the connection pool contains a connection pool reference for keeping the connection pool open as long as there are outstanding calls requiring access to the connection pool,
each active handle contains a reference to the connection pool reference and can be used to perform requests with any session associated with the connection pool, and
the single asynchronous call uses an active handle selected from the connection pool and can access any open session on the remote server that is included in the set of sessions associated with the connection pool for requesting change notifications from all of the sessions included in the set of sessions associated with the connection pool; and
a return component for receiving a list of sessions on the remote server that are included in the set of sessions associated with the connection pool and have pending change notifications.
2. The system of claim 1, wherein the set of sessions associated with the connection pool includes one or more messaging application programming interface (MAPI) sessions.
3. The system of claim 1, wherein the return component completes the single asynchronous call in response to receiving the list.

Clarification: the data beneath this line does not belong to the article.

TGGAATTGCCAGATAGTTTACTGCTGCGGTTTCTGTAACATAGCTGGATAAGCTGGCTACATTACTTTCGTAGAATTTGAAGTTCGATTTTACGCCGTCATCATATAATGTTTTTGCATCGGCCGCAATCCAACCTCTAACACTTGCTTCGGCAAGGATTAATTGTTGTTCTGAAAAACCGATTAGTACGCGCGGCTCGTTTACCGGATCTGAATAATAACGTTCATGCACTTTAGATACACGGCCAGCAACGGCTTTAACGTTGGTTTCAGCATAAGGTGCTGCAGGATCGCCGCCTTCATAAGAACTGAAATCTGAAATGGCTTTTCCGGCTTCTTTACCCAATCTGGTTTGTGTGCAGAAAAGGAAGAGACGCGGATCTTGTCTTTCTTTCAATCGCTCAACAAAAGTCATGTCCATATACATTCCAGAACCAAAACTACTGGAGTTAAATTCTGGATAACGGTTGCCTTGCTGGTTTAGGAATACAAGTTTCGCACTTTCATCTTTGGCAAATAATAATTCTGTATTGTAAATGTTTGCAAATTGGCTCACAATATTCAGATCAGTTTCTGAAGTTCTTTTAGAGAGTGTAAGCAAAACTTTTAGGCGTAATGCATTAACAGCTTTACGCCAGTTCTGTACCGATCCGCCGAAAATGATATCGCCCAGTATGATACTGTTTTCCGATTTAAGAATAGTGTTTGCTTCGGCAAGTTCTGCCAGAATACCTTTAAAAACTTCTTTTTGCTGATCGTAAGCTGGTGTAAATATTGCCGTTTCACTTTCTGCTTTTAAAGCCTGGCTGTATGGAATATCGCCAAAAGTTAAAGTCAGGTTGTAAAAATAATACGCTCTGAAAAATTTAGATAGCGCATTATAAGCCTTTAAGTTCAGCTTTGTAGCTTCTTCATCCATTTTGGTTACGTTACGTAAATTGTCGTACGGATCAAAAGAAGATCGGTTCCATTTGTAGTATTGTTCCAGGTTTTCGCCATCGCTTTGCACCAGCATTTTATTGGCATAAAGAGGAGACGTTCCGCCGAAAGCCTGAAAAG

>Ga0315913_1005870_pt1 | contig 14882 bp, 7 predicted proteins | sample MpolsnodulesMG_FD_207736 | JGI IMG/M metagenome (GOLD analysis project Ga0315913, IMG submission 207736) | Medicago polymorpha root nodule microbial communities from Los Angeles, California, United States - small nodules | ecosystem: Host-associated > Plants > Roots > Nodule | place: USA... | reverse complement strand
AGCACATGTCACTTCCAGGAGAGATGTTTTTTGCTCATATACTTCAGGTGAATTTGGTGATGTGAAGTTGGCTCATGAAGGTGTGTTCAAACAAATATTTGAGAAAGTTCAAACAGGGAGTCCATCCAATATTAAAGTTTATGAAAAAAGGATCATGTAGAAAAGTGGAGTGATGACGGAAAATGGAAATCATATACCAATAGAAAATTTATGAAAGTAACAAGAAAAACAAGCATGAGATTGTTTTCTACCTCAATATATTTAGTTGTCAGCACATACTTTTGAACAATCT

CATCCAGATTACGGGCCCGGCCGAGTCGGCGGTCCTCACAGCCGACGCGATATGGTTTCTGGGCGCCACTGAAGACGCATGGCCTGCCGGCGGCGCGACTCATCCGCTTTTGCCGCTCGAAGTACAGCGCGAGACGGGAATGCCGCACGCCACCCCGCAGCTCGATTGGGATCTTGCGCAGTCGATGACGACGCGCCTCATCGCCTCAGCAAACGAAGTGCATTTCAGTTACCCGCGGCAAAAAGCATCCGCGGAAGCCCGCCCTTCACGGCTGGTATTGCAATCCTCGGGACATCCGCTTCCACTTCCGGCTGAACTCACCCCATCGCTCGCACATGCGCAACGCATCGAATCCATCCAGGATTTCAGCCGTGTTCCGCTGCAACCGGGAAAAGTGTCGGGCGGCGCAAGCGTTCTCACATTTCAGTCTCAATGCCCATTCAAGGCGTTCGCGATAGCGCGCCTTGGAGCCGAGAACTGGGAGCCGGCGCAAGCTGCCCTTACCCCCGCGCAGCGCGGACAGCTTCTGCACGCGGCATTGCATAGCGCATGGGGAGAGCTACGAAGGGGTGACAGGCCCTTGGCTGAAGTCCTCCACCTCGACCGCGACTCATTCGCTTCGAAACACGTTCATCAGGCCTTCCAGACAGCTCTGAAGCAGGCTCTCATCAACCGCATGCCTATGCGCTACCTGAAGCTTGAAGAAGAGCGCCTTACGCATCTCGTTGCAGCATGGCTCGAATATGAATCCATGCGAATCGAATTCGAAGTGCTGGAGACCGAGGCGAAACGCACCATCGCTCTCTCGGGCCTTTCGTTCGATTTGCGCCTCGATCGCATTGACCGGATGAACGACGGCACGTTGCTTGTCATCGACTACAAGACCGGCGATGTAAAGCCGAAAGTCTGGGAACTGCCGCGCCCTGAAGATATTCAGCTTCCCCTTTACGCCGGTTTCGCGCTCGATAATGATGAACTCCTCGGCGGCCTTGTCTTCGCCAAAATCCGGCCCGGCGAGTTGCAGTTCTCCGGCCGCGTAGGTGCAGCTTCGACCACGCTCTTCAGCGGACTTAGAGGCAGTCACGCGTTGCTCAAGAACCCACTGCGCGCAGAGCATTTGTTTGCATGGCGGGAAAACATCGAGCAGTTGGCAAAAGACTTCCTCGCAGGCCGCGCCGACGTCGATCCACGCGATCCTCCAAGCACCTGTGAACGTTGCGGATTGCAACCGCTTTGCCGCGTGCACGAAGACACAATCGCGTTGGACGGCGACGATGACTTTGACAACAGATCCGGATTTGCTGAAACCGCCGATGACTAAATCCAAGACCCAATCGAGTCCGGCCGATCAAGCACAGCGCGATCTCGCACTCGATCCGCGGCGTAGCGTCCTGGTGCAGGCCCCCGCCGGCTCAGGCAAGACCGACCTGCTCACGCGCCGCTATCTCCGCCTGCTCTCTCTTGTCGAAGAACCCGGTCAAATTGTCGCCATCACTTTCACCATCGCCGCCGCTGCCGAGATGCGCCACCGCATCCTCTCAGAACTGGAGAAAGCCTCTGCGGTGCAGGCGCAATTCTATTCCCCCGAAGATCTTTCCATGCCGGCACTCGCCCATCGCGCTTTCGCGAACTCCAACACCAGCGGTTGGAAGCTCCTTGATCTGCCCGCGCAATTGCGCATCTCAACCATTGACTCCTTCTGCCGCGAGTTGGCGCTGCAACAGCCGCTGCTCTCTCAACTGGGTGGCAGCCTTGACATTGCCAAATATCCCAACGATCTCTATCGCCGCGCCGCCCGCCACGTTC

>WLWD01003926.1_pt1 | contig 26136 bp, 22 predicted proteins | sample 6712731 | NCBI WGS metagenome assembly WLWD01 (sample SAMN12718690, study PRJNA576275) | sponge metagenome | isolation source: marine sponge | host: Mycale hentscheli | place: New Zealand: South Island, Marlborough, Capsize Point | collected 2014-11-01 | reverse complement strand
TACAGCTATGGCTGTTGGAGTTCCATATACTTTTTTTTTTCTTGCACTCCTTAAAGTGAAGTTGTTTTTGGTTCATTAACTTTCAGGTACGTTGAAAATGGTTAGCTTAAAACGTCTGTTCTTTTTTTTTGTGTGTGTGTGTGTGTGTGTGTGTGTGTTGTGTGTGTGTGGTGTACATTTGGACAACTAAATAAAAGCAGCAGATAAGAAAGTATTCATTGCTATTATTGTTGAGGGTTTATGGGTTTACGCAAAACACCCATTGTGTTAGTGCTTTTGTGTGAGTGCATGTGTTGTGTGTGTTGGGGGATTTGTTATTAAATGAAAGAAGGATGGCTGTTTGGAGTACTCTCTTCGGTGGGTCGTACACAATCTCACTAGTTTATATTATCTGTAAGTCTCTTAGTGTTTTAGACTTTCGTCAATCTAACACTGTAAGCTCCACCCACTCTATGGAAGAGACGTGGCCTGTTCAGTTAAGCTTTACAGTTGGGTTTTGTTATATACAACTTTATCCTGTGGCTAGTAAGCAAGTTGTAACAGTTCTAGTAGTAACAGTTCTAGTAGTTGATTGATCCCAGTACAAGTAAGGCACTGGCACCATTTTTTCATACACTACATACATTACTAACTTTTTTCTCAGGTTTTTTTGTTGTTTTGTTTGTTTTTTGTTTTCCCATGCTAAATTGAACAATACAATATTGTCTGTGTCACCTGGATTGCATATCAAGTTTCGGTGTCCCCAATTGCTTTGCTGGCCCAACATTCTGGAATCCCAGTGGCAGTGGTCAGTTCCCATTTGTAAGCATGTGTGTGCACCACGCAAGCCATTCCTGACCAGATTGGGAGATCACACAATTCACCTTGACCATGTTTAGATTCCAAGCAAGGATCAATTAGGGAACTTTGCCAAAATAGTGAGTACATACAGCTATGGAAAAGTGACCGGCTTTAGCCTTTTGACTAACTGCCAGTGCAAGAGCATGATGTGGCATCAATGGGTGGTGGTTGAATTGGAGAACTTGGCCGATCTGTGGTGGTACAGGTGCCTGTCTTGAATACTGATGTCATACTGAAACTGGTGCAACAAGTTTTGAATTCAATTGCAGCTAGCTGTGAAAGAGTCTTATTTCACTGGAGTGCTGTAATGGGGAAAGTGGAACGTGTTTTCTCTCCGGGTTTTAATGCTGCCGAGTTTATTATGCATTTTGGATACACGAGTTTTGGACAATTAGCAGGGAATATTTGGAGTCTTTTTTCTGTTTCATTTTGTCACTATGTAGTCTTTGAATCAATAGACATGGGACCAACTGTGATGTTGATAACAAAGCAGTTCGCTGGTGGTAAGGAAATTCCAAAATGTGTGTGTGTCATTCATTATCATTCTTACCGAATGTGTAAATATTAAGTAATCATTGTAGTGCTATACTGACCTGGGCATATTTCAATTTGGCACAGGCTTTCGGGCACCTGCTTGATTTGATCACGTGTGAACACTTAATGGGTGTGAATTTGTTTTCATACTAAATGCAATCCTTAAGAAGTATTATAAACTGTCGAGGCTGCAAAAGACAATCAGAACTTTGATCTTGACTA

4. The system of claim 1, wherein the single asynchronous call issued from the connection pool maps to all sessions on the remote server that are included in the set of sessions associated with the connection pool.
5. The system of claim 1, wherein:
the single asynchronous call is a remote procedure call (RPC) issued from the connection pool,
the local server is a middle tier server, and
the remote server is a backend server.
6. The system of claim 5, wherein:
the middle tier server is an email server, and
the backend server is a messaging server.
7. The system of claim 1, wherein:
the active handle used by the single asynchronous call is a remote procedure call (RPC) handle,
the RPC handle contains a reference to the connection pool reference,
the RPC handle is released back to the connection pool upon completion of the single asynchronous call, and
the connection pool reference is decremented.
8. The system of claim 1, wherein:
the single asynchronous call is queued by the remote server when no sessions on the remote server that are included in the set of sessions associated with the connection pool have pending change notifications, and
the remote server responds to a queued asynchronous call after a notification occurs in any session on the remote server that is included in the set of sessions associated with the connection pool.
9. The system of claim 1, wherein:
the single asynchronous call is queued by the remote server, and
the remote server immediately responds to a queued asynchronous call if a change notification is pending in any session on the remote server that is included in the set of sessions associated with the connection pool.
10. A computer storage medium that does not consist of a signal, the computer storage medium storing computer-executable instructions that, when executed, cause a local server to perform a method comprising: